Amplifier Circuit Diagrams

Amplification/attenuation selector

A Type TL081 opamp and some passive components are sufficient to construct a small amplifier whose amplification can be varied between +1 to -1 with a potentiometer – see the diagram.

The input signal is applied to both inputs of the opamp: to the inverting input via C1 and R1, and to the non-inverting input via C1 and P1. The amplification of the amplifier is R2: R1=1. However, the level of the signal at the +input is determined by the position of the wiper of P1. When the wiper is at the center of its travel, the two input signals cancel each other, so that there is no output.when the wiper is at ‘high-end of the potentiometer, the signal at the +input is larger than available, amplified by 1, at the output. When the wiper is at earth potential, the opamp functions as a normal inverting amplifier with unity gain.

The input impedance of the circuit is about 50 k(ohm). With a value of C1 as shown, the amplifier can handle frequencies from 30 Hz upwards.

The circuit requires a power supply of  (+,-) 5 -15  and draw a current of only a few mA. If such a supply is not available, it may be produced from a single 10-30 V supply as shown in the diagram.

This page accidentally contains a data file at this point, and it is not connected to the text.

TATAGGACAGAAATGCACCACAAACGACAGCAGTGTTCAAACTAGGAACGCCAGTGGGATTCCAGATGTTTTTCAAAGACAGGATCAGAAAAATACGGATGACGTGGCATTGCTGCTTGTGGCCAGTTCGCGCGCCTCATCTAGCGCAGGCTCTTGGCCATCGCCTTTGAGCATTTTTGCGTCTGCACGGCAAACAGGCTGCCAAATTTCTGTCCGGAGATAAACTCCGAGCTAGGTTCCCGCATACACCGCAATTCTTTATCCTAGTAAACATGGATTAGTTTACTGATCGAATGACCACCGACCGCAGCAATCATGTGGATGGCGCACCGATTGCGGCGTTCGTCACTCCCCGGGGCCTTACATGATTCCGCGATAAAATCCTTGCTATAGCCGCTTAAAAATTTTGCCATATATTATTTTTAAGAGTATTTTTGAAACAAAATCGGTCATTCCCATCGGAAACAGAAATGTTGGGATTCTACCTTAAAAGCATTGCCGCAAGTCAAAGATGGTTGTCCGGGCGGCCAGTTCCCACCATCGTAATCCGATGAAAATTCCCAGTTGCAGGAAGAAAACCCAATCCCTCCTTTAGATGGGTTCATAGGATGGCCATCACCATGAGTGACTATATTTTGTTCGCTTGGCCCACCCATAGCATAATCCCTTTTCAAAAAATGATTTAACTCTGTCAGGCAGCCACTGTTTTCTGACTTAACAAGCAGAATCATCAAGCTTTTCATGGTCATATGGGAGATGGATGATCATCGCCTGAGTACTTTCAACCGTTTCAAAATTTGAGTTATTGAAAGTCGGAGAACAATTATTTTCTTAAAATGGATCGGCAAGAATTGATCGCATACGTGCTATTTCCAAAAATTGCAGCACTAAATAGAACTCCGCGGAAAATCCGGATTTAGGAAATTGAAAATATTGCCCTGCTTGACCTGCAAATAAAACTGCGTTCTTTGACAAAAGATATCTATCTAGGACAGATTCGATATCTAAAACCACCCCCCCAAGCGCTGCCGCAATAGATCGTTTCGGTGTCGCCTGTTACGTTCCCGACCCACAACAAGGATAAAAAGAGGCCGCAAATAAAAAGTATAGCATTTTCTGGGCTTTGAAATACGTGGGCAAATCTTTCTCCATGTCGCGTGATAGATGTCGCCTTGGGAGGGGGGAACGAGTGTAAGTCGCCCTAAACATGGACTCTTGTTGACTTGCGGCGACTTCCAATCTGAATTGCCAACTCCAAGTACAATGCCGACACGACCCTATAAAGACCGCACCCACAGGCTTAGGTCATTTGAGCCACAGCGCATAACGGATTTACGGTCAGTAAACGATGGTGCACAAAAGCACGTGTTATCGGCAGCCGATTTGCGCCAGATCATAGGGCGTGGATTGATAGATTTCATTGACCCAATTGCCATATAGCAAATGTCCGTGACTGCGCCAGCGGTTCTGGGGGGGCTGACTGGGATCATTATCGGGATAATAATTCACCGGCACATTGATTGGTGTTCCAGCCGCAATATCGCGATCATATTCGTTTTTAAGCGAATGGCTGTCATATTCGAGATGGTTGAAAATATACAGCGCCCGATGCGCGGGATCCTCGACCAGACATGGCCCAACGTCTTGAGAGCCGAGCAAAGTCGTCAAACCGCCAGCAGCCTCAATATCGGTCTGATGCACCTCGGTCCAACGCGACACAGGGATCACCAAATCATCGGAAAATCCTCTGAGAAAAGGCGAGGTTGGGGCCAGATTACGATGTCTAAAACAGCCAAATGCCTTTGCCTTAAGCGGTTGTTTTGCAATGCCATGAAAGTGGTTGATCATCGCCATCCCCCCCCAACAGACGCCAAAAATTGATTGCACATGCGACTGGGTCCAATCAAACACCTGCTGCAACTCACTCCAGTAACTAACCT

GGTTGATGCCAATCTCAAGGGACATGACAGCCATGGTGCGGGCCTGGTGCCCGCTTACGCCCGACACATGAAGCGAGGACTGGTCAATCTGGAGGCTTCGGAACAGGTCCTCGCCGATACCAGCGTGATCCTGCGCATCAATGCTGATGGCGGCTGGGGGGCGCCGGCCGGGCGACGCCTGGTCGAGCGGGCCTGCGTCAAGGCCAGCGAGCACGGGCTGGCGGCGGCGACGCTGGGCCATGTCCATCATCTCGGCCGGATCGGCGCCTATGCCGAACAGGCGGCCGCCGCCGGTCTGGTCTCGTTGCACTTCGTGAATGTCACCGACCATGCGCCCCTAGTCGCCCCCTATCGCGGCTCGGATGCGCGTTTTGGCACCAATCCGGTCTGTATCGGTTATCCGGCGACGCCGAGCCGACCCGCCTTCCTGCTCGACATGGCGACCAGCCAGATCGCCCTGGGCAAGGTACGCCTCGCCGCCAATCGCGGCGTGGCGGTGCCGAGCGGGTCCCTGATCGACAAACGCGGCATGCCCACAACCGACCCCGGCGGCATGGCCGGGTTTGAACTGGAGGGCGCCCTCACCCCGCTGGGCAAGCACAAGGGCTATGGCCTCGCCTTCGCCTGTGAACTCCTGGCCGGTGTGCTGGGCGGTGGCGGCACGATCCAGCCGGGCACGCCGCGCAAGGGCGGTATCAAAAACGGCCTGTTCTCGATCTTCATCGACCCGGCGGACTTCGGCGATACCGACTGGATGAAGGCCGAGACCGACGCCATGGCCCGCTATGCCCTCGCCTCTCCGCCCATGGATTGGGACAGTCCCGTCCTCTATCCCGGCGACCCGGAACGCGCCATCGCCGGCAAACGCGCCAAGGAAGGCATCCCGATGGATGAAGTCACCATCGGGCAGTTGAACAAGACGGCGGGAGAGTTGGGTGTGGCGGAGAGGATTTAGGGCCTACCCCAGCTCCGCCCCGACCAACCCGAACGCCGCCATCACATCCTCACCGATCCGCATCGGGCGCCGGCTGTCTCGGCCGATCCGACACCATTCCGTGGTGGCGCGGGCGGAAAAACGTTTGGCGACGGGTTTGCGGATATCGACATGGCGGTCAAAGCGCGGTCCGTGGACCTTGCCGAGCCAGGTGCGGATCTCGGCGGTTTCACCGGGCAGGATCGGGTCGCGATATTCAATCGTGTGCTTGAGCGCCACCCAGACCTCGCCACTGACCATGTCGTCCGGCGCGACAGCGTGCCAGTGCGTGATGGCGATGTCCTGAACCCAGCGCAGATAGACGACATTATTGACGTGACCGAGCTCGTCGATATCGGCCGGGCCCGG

Attenuation

When an RF Signal passes through the RF Attenuator or any passive device or cables, the signal gets attenuated or diluted in amplitude. This is known as attenuation. The same has been depicted in the figure-2.

Similar to Amplification, attenuation is also measured in dB (Decibel). The magnitude of the amount attenuated using the attenuation process by the passive device (i.e. lossy device) is known as power loss. The power loss(also referred to as insertion loss) is expressed as the ratio of input power and output power.
Power Loss(dB) = 10 Log (Pin/Pout)

Amplification

Amplification is the operation of an amplifier, a natural or artificial device intended to make a signal stronger

An increase in the number of copies of a gene. There may also be an increase in the RNA and protein made from that gene. Gene amplification is common in cancer cells, and some amplified genes may cause cancer cells to grow or become resistant to anticancer drugs.

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